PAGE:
Sticky people also act in community organizations. Volunteers are hard to come by in this “I’m so crazy busy I can’t breathe” world, so a very few carry the load that many used to. They stick with it so that festivals run, mouths get fed, or refugees get settled into safe situations.
Sticky people don’t bail when times get hard; they work even harder. They take on extra duties when those with less adhesive peel away. Sticky people have fortitude in times of adversity and loyalty when disloyalty might be easier.
They don’t say, “It’s just too hard.” They say, “It’s hard, but good will come of it if I stick it out.”
Sticky people are happy. They blossom. They know that if they were to avoid suffering or difficult challenges, they would take away their growth opportunities. They are proud of themselves because of the hardships they overcome. They grow. They evolve.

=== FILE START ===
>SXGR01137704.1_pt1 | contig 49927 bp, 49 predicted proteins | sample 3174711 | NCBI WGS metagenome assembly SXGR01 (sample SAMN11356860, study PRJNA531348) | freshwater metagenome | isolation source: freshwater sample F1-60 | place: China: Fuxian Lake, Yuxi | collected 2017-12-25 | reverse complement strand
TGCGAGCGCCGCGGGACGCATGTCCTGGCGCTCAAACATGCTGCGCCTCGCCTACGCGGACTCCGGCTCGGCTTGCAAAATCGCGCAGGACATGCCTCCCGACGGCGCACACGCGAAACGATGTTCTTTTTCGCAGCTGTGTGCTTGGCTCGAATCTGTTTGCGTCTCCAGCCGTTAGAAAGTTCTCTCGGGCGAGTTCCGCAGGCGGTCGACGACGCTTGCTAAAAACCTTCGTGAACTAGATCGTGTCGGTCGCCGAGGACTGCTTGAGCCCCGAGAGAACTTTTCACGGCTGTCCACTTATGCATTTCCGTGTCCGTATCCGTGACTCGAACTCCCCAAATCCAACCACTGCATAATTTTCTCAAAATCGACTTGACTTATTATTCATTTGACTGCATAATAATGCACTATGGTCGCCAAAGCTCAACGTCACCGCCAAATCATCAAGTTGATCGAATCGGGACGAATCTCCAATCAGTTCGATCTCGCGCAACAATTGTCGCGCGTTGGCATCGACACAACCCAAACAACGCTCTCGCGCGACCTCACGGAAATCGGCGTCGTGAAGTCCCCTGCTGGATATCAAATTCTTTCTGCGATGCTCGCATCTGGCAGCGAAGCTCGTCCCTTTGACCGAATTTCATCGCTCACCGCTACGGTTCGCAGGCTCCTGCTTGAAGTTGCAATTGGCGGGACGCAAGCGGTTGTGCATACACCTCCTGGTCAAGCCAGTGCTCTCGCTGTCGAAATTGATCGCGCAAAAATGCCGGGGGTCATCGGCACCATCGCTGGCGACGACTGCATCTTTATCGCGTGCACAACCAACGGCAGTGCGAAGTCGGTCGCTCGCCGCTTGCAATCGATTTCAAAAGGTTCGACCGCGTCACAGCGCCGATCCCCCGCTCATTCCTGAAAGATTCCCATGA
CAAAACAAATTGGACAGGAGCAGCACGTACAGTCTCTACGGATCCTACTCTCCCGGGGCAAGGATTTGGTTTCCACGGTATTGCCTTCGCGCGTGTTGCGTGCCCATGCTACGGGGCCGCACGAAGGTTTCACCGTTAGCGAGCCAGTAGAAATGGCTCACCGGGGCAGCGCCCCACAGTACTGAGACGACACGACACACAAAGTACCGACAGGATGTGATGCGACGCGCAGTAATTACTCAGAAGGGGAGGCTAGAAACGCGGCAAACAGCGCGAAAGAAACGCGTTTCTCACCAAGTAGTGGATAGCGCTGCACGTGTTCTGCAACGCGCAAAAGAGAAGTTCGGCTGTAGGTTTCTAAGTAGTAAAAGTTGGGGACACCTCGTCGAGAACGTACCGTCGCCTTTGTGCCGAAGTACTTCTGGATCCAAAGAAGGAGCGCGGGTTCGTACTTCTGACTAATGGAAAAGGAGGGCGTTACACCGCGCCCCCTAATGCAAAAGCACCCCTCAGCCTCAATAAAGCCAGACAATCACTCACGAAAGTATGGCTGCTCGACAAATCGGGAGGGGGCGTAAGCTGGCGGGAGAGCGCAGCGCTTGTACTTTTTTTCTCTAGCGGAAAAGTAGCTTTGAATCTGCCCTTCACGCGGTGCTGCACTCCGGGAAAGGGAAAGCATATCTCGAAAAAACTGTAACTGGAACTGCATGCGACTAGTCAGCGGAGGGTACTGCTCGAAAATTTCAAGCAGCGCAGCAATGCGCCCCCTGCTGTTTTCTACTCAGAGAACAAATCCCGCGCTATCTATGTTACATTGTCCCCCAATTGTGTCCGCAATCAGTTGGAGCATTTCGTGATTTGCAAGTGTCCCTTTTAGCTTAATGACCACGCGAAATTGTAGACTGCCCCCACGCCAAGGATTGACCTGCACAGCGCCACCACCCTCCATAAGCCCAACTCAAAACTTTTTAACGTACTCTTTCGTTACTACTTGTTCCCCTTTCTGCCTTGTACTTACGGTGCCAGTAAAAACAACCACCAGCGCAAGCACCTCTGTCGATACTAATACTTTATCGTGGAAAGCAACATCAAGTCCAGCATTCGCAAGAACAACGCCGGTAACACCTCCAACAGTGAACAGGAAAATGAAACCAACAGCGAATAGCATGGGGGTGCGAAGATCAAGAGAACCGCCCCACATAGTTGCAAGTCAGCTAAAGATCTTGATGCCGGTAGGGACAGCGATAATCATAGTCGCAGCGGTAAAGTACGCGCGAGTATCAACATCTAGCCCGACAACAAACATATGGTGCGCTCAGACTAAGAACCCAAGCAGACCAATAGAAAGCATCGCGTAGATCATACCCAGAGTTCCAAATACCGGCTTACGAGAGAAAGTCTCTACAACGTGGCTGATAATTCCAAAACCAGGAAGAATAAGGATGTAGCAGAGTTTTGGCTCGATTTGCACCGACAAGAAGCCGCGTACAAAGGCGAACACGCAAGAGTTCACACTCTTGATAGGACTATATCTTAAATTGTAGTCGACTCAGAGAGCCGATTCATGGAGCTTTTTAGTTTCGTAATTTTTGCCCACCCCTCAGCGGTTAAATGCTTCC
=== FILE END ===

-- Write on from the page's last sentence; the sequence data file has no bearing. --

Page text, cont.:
They glow because they haven’t left anyone hanging. They haven’t been the ones to disappoint.
We find joy in unexpected places, and sometimes, paradoxically, we find a healthy dose of it awakening in our steps along the hard road. Sticky people know this well.
At this time of year, many people for many different reasons contemplate God or the God-ness in our world. These two poems by Hafiz, as translated by Daniel Ladinsky in The Gift: Poems by Hafiz the Great Sufi Master, reminded my that, more than anything, for whatever reason, this time of year is good for dancing. And better dancing than fussing about details or interpretations.
The God Who Only Knows Four Words
Has known God.
Not the God of names,
Not the God of don’ts,
Not the God who ever does
But the God who only knows four words
And keeps repeating them, saying:
“Come dance with Me.”